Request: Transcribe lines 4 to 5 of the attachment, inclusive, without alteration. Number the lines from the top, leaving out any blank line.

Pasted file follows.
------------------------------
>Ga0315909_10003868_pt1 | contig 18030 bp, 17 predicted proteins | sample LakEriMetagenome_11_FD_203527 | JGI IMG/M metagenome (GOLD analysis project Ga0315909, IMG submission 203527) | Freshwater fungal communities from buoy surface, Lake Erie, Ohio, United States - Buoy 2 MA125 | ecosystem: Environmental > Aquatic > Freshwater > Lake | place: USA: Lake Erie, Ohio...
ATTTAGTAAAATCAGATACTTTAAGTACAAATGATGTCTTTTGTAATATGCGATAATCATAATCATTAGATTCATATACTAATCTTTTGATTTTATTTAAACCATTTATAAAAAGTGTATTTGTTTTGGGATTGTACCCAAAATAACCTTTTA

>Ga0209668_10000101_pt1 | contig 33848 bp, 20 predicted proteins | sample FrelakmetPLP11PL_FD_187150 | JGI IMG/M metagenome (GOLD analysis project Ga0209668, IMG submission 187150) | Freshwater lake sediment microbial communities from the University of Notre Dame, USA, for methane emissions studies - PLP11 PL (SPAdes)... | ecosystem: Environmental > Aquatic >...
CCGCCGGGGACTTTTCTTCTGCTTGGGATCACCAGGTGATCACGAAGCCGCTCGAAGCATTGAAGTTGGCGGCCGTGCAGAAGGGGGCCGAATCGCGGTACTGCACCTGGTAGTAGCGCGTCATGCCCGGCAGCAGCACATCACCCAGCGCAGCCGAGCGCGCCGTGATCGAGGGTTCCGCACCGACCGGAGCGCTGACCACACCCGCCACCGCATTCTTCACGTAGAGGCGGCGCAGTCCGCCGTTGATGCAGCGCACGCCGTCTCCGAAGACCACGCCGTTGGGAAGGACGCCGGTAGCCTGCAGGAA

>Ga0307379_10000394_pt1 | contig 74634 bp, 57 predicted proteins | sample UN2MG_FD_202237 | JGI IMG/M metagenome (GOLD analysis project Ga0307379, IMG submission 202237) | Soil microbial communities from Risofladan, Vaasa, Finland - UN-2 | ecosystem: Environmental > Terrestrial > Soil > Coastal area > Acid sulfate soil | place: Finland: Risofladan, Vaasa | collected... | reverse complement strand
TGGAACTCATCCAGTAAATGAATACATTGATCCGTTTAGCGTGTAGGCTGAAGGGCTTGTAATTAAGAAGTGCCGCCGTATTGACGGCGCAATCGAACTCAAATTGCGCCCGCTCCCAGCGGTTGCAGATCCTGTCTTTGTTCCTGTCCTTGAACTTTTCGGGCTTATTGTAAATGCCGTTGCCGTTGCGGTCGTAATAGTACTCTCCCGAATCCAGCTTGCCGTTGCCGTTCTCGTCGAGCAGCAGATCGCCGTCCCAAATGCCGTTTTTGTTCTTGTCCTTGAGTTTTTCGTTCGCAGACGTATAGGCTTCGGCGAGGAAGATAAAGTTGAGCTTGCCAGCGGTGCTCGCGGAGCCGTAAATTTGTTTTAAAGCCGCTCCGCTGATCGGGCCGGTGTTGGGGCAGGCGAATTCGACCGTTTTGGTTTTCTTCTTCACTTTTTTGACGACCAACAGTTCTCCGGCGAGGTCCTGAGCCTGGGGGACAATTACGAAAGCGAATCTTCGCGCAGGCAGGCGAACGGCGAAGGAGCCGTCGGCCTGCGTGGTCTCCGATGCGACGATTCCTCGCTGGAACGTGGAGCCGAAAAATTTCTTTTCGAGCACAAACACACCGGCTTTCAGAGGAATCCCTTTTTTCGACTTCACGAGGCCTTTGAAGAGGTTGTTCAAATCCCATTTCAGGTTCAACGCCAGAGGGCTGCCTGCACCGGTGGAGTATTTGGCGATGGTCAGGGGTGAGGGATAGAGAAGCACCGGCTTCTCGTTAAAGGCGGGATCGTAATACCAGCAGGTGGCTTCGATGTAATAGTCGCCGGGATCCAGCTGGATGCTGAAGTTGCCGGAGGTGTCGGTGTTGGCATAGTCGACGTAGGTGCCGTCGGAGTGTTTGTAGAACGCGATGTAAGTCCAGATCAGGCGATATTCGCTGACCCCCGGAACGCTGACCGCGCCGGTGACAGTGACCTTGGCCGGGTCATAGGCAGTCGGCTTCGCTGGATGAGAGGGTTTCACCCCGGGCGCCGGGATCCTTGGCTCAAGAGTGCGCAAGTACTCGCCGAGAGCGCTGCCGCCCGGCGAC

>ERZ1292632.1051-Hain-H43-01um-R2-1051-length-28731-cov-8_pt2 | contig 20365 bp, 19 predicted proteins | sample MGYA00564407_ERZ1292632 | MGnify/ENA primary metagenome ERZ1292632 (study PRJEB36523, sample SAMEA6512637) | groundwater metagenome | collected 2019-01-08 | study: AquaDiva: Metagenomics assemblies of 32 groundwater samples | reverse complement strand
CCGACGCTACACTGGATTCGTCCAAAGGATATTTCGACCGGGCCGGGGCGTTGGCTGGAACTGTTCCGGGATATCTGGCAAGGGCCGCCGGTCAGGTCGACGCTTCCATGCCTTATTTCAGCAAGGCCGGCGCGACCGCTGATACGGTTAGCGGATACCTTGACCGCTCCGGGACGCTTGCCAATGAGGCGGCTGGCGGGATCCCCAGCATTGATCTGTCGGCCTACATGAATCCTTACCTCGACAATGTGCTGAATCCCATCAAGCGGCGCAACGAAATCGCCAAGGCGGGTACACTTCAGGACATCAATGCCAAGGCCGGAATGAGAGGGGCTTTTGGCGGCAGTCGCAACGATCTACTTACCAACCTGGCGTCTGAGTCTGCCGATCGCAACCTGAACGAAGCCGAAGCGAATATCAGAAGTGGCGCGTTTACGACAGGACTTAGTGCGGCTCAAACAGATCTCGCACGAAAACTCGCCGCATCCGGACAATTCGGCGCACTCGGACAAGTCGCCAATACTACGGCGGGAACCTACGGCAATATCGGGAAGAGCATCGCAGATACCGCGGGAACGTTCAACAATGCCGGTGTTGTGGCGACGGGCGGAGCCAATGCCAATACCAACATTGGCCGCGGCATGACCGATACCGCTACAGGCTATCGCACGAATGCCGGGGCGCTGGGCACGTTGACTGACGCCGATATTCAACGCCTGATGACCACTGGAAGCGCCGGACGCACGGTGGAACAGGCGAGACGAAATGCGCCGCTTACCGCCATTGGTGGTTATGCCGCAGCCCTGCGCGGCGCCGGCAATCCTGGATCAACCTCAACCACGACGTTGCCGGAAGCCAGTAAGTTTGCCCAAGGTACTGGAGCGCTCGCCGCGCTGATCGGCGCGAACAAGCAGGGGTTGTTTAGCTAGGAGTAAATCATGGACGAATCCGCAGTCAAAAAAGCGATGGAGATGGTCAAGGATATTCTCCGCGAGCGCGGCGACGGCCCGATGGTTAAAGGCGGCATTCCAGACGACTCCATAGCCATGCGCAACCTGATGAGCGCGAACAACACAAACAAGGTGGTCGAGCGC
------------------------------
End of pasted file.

CCGCCGGGGACTTTTCTTCTGCTTGGGATCACCAGGTGATCACGAAGCCGCTCGAAGCATTGAAGTTGGCGGCCGTGCAGAAGGGGGCCGAATCGCGGTACTGCACCTGGTAGTAGCGCGTCATGCCCGGCAGCAGCACATCACCCAGCGCAGCCGAGCGCGCCGTGATCGAGGGTTCCGCACCGACCGGAGCGCTGACCACACCCGCCACCGCATTCTTCACGTAGAGGCGGCGCAGTCCGCCGTTGATGCAGCGCACGCCGTCTCCGAAGACCACGCCGTTGGGAAGGACGCCGGTAGCCTGCAGGAA

>Ga0307379_10000394_pt1 | contig 74634 bp, 57 predicted proteins | sample UN2MG_FD_202237 | JGI IMG/M metagenome (GOLD analysis project Ga0307379, IMG submission 202237) | Soil microbial communities from Risofladan, Vaasa, Finland - UN-2 | ecosystem: Environmental > Terrestrial > Soil > Coastal area > Acid sulfate soil | place: Finland: Risofladan, Vaasa | collected... | reverse complement strand